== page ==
Task force comes down on drug homes
If you're associated with a drug house in this city, expect frequent visits from the RCMP and bylaw officers.
A mayor's task force, made up of RCMP, crime analysts, a criminologist, bylaw officers, fire officials, city engineers and school district representatives met for the first time on Tuesday night.
The task force – created by Surrey Mayor Dianne Watts to reduce the homicide rate in the city – will be asking police to focus on known drug houses.
Watts said the two-hour meeting set out the approach as the city attempts to figure out why Surrey is facing a record number of homicides this year.
There have been 23 murders this year, compared to 21 in 2005, which was the previous record.
By comparison, Vancouver has recorded five murders so far in 2013.
"Doing nothing is not an option," Watts told The Leader Wednesday.
Cracking down on drug houses may not have an immediate effect on the homicide rate, Watts said, but something has to be done to interrupt the high-risk activities that can lead to murder.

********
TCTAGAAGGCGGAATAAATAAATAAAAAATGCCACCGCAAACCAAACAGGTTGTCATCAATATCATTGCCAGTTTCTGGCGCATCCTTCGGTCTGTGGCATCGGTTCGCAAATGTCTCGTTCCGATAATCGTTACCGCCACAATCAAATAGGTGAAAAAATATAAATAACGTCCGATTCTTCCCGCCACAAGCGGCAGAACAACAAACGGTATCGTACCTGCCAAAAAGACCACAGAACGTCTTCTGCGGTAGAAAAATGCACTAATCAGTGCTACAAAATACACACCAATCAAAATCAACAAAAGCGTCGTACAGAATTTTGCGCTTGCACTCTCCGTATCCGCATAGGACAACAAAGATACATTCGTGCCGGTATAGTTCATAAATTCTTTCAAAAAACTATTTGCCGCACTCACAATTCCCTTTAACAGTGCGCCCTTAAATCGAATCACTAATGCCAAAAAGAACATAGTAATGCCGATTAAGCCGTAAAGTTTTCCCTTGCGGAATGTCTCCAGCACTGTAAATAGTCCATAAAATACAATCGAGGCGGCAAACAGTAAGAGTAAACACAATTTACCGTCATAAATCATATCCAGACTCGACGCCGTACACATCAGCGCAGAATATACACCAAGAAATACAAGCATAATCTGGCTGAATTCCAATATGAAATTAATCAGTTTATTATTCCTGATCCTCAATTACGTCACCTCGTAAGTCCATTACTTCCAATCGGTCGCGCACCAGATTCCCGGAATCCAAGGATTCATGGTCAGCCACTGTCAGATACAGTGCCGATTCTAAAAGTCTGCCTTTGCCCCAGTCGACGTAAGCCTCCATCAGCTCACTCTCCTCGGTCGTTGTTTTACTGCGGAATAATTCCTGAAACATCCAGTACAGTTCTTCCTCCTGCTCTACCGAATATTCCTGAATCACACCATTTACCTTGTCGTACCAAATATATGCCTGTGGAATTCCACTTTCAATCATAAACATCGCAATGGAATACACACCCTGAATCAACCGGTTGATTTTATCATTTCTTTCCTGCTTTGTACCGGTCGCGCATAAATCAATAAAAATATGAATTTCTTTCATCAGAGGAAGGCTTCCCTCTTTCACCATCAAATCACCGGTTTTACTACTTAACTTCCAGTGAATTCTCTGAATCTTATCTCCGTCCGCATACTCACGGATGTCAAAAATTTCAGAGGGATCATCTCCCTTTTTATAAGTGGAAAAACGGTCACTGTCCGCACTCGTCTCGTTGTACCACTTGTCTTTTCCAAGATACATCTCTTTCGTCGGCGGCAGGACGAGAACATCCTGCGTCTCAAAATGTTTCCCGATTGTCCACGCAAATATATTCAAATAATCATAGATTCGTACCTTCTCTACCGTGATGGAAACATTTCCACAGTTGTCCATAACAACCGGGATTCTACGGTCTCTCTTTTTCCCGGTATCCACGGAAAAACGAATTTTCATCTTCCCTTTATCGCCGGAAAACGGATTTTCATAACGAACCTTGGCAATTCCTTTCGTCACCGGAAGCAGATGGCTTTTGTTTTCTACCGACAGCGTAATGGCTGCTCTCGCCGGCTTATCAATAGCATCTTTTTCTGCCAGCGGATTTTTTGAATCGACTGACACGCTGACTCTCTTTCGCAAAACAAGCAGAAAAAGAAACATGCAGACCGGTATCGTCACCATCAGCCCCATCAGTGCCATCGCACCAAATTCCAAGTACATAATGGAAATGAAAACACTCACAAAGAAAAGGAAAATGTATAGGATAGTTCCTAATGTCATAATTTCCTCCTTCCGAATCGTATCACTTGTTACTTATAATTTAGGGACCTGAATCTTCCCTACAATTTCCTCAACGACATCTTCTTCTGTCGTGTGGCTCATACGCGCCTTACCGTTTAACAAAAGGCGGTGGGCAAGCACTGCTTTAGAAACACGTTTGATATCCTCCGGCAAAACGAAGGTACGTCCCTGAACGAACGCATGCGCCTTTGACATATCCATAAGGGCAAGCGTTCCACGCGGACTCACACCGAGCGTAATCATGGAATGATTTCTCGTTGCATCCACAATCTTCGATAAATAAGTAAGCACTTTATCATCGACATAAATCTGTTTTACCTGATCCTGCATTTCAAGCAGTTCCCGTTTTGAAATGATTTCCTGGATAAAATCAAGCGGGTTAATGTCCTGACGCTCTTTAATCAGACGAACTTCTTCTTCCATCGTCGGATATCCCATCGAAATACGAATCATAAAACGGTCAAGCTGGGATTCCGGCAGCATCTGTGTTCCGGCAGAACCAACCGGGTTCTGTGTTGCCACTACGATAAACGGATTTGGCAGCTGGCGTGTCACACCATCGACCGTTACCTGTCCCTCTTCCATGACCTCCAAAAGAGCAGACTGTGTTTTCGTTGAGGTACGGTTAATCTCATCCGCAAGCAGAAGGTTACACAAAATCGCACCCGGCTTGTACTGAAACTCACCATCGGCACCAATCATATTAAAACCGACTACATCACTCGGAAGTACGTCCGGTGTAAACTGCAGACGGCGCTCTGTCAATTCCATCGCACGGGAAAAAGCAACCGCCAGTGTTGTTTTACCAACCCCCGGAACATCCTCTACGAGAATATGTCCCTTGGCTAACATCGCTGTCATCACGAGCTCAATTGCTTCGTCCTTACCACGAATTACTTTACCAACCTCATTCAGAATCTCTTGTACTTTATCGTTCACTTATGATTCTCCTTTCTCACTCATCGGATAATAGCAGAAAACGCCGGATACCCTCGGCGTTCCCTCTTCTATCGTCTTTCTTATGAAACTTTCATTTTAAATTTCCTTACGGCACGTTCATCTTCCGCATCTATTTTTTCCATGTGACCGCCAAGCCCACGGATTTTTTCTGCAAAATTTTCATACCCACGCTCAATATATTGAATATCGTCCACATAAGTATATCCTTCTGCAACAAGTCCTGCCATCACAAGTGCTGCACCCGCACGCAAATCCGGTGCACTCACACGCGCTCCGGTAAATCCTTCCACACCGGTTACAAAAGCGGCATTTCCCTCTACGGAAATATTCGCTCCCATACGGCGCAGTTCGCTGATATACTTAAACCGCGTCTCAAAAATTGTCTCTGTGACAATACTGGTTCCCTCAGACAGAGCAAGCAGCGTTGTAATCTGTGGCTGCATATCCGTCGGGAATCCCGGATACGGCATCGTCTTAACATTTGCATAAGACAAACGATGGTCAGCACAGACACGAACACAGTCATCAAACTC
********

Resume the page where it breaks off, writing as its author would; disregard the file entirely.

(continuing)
"The bottom line is we need to interrupt the activities of people that are involved in criminal activity," Watts said.
As to whether the new focused enforcement will require a new team on the RCMP, Watts couldn't say for sure.
"That may be a result in that," Watts said. "We are putting together the strategy and we will be implementing it immediately, within the next week or so," she said.
For the people who frequent drug houses and who want help with their addictions, Watts said are resources in Surrey that can offer assistance.
"I would suggest the ones selling the drugs are not the ones that want the help," Watts said, adding a loud and clear message will be sent to people involved in crime.
"I do not want for one moment for any of these people involved in criminal activity to think that we are complacent and that it's okay to do business in this city," Watts said. "Because frankly, it's not."
The task force meets again next week.